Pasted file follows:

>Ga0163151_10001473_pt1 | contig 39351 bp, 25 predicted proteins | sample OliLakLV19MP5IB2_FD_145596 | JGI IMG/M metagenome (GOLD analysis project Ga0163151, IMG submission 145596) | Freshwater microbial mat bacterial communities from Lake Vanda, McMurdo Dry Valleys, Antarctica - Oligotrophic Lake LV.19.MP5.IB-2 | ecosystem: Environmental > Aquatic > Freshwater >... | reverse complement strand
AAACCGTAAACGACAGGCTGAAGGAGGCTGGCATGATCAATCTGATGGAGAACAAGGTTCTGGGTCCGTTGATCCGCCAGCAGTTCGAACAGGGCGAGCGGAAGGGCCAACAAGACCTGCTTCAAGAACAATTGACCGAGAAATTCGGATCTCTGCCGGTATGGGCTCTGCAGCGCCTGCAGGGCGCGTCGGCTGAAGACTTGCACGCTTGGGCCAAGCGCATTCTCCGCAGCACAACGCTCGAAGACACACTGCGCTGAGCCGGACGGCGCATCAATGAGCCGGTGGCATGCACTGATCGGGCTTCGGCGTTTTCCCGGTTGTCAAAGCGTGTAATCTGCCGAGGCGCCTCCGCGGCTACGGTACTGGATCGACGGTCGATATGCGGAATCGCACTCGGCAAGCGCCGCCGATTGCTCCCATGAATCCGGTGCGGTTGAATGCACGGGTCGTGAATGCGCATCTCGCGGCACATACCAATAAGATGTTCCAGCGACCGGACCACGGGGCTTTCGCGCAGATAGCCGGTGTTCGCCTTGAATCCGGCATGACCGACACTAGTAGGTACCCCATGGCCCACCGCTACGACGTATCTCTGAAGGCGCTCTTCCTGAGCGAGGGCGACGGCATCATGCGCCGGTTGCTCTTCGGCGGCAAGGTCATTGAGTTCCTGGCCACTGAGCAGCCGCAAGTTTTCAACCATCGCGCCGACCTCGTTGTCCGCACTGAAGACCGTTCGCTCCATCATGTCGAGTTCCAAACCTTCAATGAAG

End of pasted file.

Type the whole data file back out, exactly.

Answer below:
>Ga0163151_10001473_pt1 | contig 39351 bp, 25 predicted proteins | sample OliLakLV19MP5IB2_FD_145596 | JGI IMG/M metagenome (GOLD analysis project Ga0163151, IMG submission 145596) | Freshwater microbial mat bacterial communities from Lake Vanda, McMurdo Dry Valleys, Antarctica - Oligotrophic Lake LV.19.MP5.IB-2 | ecosystem: Environmental > Aquatic > Freshwater >... | reverse complement strand
AAACCGTAAACGACAGGCTGAAGGAGGCTGGCATGATCAATCTGATGGAGAACAAGGTTCTGGGTCCGTTGATCCGCCAGCAGTTCGAACAGGGCGAGCGGAAGGGCCAACAAGACCTGCTTCAAGAACAATTGACCGAGAAATTCGGATCTCTGCCGGTATGGGCTCTGCAGCGCCTGCAGGGCGCGTCGGCTGAAGACTTGCACGCTTGGGCCAAGCGCATTCTCCGCAGCACAACGCTCGAAGACACACTGCGCTGAGCCGGACGGCGCATCAATGAGCCGGTGGCATGCACTGATCGGGCTTCGGCGTTTTCCCGGTTGTCAAAGCGTGTAATCTGCCGAGGCGCCTCCGCGGCTACGGTACTGGATCGACGGTCGATATGCGGAATCGCACTCGGCAAGCGCCGCCGATTGCTCCCATGAATCCGGTGCGGTTGAATGCACGGGTCGTGAATGCGCATCTCGCGGCACATACCAATAAGATGTTCCAGCGACCGGACCACGGGGCTTTCGCGCAGATAGCCGGTGTTCGCCTTGAATCCGGCATGACCGACACTAGTAGGTACCCCATGGCCCACCGCTACGACGTATCTCTGAAGGCGCTCTTCCTGAGCGAGGGCGACGGCATCATGCGCCGGTTGCTCTTCGGCGGCAAGGTCATTGAGTTCCTGGCCACTGAGCAGCCGCAAGTTTTCAACCATCGCGCCGACCTCGTTGTCCGCACTGAAGACCGTTCGCTCCATCATGTCGAGTTCCAAACCTTCAATGAAG